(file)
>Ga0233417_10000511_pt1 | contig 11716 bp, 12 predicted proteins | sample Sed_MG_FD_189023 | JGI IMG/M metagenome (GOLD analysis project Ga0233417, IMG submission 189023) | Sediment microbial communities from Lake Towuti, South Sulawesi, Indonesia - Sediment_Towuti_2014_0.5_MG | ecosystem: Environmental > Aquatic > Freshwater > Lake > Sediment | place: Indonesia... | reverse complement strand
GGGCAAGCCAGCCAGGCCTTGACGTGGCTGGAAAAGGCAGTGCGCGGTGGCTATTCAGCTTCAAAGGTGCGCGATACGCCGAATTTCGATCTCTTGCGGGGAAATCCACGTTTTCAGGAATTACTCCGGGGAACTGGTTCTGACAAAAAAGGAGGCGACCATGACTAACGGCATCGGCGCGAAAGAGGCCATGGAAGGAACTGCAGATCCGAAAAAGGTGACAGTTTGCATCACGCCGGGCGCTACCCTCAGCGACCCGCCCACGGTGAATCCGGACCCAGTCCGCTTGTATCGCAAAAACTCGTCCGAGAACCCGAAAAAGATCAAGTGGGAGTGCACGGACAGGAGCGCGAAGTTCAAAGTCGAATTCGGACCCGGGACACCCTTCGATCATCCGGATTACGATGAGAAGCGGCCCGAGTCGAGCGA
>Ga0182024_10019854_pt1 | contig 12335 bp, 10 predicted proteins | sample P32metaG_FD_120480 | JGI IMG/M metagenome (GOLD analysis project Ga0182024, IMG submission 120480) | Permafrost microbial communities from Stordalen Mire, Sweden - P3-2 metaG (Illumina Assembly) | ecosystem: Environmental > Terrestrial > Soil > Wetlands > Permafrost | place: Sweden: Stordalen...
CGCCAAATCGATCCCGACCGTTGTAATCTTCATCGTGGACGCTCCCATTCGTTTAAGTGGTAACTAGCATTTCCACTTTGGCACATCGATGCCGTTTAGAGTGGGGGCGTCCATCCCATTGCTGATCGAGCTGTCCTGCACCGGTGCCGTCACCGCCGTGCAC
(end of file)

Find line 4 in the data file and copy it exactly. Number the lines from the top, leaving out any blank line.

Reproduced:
CGCCAAATCGATCCCGACCGTTGTAATCTTCATCGTGGACGCTCCCATTCGTTTAAGTGGTAACTAGCATTTCCACTTTGGCACATCGATGCCGTTTAGAGTGGGGGCGTCCATCCCATTGCTGATCGAGCTGTCCTGCACCGGTGCCGTCACCGCCGTGCAC